Wednesday, February 1, 2012

Exploration 5

Exploration 5

Diamond was one of the best movies I watch so far. It shows the struggles
diamond creates in that particular part of the world. Many critics mention the
length of the movie as one of the weakness. Several of them agree that there
were many ludicrous and ridiculously unrealistic scenes serving to leave the story
bereft of credibility. I was bit disappoint to read the New York Times reviewer
on blood diamond. To me it was outstanding blend of history, reality, truth,
and piece of action. The strength of the movie was it had good intention to create
awareness on conflict diamonds.
One main character in
the movie was Solomon Vandy (Djimon Hounsou) is a fisherman in a quiet village
in Sierra Leone. He has a wife, a baby daughter, a daughter, and a son, Dia
(Kagiso Kuypers). He is especially proud of the boy, who at 12 is a good
student who dreams of becoming a doctor. But all that is changed when the
heavily armed rebels who are fighting Sierra Leone's government troops roll
into town and slaughter men, women, and children as if they were exterminating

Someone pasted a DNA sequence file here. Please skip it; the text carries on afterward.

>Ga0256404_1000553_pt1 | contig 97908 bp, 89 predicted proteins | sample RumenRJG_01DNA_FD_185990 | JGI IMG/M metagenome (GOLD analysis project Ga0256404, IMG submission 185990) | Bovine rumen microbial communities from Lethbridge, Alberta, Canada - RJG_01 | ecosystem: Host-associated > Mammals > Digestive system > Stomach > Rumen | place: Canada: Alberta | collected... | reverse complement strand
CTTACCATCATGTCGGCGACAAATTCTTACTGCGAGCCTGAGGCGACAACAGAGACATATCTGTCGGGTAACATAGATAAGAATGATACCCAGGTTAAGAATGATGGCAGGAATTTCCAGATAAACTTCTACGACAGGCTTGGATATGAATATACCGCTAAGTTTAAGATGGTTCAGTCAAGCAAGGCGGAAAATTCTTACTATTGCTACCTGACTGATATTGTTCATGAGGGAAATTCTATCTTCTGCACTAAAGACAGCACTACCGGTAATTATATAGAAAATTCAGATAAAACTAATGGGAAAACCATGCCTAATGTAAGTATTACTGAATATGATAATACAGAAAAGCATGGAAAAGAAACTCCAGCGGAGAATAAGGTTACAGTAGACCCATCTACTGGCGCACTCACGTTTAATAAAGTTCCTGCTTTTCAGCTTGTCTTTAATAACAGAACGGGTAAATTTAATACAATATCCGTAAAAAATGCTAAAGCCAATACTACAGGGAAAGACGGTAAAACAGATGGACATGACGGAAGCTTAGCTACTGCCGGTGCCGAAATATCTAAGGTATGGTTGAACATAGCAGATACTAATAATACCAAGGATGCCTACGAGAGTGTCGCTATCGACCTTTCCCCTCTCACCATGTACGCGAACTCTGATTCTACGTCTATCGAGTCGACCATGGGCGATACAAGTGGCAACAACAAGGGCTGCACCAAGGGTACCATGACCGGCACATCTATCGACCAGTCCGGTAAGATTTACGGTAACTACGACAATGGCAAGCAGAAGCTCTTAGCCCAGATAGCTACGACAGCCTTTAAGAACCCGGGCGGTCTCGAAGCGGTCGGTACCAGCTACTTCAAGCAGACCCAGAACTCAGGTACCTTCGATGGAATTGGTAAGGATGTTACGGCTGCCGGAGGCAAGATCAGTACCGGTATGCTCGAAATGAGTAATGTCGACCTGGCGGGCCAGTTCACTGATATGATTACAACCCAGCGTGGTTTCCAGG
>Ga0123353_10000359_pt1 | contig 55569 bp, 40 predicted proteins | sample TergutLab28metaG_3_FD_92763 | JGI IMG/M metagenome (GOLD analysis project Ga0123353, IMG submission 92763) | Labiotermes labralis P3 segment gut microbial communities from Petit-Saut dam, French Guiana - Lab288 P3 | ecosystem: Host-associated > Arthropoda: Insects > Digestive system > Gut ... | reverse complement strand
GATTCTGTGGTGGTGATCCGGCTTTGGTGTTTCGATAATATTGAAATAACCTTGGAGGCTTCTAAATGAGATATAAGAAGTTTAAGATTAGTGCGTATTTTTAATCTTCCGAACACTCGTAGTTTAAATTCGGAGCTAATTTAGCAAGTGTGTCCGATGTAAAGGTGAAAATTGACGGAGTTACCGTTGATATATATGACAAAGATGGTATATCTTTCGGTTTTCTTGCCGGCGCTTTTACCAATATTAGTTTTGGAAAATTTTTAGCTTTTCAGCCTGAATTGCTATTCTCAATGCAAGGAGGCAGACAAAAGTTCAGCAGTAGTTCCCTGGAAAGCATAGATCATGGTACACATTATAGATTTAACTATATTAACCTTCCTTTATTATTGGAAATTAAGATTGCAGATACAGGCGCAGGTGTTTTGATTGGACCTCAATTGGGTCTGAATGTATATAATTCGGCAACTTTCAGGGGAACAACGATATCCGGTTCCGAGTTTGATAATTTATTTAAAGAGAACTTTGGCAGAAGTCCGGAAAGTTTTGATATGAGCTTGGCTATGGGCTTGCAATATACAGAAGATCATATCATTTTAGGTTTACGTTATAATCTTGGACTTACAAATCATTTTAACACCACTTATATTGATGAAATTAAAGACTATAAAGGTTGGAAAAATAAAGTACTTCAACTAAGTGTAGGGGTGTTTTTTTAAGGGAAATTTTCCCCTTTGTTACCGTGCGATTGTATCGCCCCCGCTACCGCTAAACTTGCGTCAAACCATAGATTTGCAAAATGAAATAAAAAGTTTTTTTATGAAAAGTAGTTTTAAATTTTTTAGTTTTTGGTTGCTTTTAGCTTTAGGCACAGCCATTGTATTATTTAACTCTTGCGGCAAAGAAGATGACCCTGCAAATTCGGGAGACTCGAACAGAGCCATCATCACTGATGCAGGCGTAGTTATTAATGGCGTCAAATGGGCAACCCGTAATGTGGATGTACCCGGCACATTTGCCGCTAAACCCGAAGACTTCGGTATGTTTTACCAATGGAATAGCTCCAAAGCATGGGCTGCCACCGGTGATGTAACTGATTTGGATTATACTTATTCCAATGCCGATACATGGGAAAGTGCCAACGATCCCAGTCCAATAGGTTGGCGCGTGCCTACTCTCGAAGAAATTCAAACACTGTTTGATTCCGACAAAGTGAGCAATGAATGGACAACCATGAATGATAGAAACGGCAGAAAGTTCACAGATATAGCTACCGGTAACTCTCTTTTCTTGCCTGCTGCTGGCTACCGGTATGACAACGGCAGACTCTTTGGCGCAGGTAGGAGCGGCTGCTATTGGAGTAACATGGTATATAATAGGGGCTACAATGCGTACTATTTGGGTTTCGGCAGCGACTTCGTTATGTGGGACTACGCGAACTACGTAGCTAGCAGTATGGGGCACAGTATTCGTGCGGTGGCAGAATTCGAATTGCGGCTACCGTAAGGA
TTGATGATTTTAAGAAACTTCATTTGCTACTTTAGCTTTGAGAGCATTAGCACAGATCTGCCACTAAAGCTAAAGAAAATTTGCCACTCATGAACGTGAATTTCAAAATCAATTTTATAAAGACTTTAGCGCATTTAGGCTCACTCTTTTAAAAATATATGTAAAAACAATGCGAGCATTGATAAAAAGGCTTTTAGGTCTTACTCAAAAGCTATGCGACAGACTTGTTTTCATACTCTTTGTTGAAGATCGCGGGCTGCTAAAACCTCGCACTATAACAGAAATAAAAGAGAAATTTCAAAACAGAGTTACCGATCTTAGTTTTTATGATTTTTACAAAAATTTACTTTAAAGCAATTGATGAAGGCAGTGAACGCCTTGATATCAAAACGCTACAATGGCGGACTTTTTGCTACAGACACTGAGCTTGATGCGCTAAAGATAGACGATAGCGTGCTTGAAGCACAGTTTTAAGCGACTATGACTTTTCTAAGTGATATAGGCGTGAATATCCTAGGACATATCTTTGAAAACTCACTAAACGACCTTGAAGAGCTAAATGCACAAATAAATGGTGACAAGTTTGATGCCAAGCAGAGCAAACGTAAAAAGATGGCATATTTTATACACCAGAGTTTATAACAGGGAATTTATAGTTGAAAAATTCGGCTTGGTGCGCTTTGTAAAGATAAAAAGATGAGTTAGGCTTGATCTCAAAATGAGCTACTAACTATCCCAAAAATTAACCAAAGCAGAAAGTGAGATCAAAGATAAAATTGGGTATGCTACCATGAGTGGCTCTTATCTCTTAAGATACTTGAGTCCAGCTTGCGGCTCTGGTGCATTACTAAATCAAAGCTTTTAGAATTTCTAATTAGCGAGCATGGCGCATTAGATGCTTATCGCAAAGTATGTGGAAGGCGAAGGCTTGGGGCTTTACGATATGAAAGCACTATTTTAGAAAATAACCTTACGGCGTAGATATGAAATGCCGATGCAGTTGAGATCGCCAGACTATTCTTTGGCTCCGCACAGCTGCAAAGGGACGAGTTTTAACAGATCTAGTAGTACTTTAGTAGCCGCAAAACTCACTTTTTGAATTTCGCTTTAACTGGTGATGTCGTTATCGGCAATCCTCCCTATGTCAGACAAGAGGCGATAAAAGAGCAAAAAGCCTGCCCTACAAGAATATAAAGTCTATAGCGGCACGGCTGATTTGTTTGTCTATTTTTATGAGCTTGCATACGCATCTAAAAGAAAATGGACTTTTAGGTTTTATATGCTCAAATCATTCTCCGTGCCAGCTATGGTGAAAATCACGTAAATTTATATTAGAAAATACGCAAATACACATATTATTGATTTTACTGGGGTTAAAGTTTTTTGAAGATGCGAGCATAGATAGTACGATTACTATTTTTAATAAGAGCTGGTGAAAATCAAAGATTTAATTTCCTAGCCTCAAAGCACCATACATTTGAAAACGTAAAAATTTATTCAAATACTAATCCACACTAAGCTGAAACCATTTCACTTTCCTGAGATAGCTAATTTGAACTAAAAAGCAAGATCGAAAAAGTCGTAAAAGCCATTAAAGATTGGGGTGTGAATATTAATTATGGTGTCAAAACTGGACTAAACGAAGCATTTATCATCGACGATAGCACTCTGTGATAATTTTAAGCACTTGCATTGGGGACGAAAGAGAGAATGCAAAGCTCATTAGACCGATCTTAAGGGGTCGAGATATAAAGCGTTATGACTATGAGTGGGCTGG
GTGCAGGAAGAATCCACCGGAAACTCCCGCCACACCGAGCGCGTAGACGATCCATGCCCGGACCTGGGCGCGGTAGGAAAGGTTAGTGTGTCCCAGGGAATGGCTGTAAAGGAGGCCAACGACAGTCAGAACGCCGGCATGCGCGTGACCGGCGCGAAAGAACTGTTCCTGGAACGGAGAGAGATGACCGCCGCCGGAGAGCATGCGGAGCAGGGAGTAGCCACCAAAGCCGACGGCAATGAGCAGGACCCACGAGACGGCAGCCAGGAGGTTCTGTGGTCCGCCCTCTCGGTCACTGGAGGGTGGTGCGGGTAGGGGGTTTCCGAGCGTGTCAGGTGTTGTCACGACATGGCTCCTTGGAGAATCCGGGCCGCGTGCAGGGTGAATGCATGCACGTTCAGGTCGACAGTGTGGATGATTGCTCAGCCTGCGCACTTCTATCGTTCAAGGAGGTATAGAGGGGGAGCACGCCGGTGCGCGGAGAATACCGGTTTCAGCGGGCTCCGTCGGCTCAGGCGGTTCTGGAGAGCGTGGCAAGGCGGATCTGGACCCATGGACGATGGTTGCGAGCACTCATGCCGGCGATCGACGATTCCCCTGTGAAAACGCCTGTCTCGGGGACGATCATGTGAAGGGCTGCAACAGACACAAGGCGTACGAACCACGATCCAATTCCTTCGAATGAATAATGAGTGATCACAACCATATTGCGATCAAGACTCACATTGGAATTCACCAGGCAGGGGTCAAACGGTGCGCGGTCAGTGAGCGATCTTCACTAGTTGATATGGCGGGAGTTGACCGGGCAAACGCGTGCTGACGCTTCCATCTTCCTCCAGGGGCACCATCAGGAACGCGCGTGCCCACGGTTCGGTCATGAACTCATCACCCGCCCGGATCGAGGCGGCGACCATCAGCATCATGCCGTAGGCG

rodents. Solomon's family escapes death but soon after Dia is taken away to be
trained as a child soldier with the rebels. Solomon is captured and forced to
work in a camp mining diamonds. The money the rebels get for the diamonds is
used to buy the arms they need to carry on the war. One day the fisherman
discovers a large pink diamond and manages to bury it before it is discovered
by Captain Poison.
Dialogue is very important in this movie. One of the
conversations I remember the best was when captain poison a rebel who was in
charge of turning the young boys into vicious killers. He singles out Dia and makes
him shoot somebody, to justify in actions he said “you think I am devil, but
that’s only because I have lived in hell. I want out.” Once I hear this quote. It
makes me think twice. There must been same thing done to this people to make
act inhumanly toward their own people or may be the captain himself in

1 comment:

  1. Jama, you know, I think some reviewers of films like this really don't understand the world. They are sheltered and they have lived, perhaps, an isolated life here in the US. They don't understand how much of the world and how much of the US too, actually, undergoes incredible amounts of struggle, violence, and challenge just to meet the daily needs of life.

    So when they see a film like this, they tend to think it's unrealistic. Maybe they HOPE that it's unrealistic. Yet we know if we really look at the truth, this is part of our world. I appreciate the movie to try to show us the effects of war. We need to have understanding and knowledge to truly have a better world. I think if we face the facts, there is great hope in that, because then we can begin to work together in a way that is not ignorant.

    I'm very happy you liked the film and thanks for your post, even if it's late!